In Hobsbawm’s ideological treatise, capitalism functions throughout the narrative as a force of evil, the diablo ex machina of all its tragic turns. In this Manichaean vision, it is democratic America, not its totalitarian adversary that appears responsible for the fifty years’ Cold War. Even the conclusion of the conflict — the Soviet collapse and the Red Army’s withdrawal from Eastern Europe — must be seen by the progressive ideologue as no victory for the capitalist West (“We need not take this crusaders’ version of the 1980s seriously,” he writes, dismissing the idea) but as a triumph made possible by the totalitarian enemy himself.
Thus, along with other leftists, Hobsbawm attributes the end of the Cold War to the wise policies of the last dicator in the Kremlin, who “recognized the sinister absurdity of the nuclear arms race” and approached his antagonists in the West with a proposal to end it: “That is why the world owes so enormous a debt to Mikhail Gorbachev, who not only took this initiative but succeeded, single-handed, in convincing the US government and others in the West that he meant what he said.” Gorbachev was able to achieve this near miraculous resolution of the Cold War conflict, according to Hobsbawm, only because the White House — normally a center of war-mongering paranoia — was occupied by a simpleton who somehow remained immune from its malign influences:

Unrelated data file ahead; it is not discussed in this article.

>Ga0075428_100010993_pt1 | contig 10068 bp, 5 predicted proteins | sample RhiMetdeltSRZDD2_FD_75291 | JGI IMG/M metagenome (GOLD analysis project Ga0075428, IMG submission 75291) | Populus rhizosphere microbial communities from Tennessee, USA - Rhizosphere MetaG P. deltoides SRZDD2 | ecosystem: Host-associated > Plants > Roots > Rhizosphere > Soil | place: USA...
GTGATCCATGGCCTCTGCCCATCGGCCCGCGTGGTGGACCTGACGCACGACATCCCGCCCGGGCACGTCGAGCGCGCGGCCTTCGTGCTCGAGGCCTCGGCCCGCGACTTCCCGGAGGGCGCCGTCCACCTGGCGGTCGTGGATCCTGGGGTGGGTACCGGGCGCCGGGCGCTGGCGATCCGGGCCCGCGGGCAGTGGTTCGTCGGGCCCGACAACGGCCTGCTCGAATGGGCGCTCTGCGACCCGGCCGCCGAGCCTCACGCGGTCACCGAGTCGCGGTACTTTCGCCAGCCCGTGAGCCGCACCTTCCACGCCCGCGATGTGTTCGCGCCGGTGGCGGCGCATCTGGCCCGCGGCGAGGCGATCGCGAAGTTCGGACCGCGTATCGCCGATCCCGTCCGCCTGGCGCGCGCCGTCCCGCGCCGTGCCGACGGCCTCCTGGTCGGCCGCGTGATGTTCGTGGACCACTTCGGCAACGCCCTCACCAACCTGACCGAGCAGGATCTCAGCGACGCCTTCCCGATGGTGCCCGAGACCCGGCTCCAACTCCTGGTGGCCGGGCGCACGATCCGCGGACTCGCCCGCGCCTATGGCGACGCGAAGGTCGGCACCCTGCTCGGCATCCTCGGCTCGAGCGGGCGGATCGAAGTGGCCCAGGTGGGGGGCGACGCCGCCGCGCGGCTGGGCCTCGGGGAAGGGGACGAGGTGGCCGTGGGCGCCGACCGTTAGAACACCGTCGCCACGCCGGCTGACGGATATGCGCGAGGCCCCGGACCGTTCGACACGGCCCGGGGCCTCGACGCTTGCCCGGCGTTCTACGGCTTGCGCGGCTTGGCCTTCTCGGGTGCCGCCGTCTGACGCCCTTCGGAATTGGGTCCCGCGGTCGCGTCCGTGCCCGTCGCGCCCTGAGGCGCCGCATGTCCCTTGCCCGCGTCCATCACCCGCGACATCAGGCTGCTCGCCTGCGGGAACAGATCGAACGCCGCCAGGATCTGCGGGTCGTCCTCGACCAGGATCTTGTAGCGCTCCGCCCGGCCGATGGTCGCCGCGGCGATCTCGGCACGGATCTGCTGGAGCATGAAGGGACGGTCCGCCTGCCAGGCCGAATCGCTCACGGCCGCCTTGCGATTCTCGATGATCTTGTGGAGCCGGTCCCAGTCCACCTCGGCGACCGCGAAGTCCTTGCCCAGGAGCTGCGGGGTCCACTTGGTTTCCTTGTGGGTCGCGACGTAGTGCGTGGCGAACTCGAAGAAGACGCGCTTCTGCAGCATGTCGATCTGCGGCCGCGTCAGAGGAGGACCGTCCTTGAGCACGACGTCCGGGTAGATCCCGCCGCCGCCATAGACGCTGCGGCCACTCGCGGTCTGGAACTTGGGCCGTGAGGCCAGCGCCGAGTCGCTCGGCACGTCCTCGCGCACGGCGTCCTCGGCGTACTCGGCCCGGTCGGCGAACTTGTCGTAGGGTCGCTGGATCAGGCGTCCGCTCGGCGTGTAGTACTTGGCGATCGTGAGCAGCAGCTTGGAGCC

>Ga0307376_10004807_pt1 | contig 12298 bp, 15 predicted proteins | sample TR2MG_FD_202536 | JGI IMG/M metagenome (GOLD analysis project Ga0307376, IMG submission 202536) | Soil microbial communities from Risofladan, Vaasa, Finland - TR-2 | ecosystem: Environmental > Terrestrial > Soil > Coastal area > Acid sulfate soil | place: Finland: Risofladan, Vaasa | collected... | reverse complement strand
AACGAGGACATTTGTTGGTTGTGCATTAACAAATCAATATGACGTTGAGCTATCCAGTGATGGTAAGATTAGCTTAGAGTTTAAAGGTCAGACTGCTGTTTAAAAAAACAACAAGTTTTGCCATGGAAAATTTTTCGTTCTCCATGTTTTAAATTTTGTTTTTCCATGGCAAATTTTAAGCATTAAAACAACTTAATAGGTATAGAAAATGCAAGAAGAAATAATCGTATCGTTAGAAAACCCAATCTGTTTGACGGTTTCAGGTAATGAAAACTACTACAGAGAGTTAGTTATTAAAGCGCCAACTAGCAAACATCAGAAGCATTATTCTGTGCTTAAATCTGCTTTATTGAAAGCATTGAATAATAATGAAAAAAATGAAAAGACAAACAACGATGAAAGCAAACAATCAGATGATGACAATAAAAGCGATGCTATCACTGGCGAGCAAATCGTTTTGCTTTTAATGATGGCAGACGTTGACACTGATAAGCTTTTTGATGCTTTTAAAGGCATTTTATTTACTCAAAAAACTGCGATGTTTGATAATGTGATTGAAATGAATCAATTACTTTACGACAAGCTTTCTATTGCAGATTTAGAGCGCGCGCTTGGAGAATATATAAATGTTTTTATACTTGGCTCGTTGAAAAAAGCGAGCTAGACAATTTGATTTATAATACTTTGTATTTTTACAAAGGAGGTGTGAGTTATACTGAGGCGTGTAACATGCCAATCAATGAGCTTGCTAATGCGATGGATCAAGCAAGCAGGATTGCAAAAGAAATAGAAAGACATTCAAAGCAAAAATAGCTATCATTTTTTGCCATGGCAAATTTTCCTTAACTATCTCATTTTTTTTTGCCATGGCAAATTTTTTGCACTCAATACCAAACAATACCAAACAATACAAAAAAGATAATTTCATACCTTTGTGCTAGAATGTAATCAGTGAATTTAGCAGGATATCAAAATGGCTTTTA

However, let us not underestimate the contribution of President Reagan whose simple-minded idealism broke through the unusually dense screen of ideologists, fanatics, careerists, desperadoes and professional warriors around him to let himself be convinced.
The Cold War is now over and this kind of intellectual rant, although still prevalent in “progressive” circles, is no longer consequential for America’s survival. But left-wing paranoia continues to unleash dangerous toxins into the political air., pouring .
In describing the Cold War’s denouement, Hobsbawm also fails to notice how the forces underlying the Soviet collapse and the western triumph reflected an economic reality of momentous consequence. This was the capacity of a society based on private markets to unleash the power of new technologies and transform the world. (And the inability of its state-managed rival to accommodate, let alone innovate in the new technological age). In a 400-page volume that devotes whole chapters to developments in science and industry in the pre-electronic era, Hobsbawm mentions the digital computer in only a single isolated sentence. There is not one reference to Ed Cray, Bill Gates, Jim Clark, Michael Milken or the other Rockefellers of the new industrial revolution or — except negatively — to its economic and social implications. Hobsbawm ignores, even denies, the liberating potential of the information age, as he does the Reagan boom — the greatest peacetime expansion in history — which helped to launch it. Instead, his portrait of America’s economy in the prosperous Eighties is one of unrelieved foreboding and gloom. Like a modern day Luddite, who has learned nothing from two hundred years of industrial innovation, Hobsbawm receives the news of technological progress as a social threat. In Hobsbawm’s doom-ridden scenario, technological progress means only the prospect that jobs will be eliminated — forever:
The Crisis Decades [1973 to the present] began to shed labor at a spectacular rate, even in plainly expanding industries….The number of workers diminished, relatively, absolutely and, in any case, rapidly. The rising unemployment of these decades was not merely cyclical but structural. The jobs lost in bad times would not come back when times improved: they would never come back.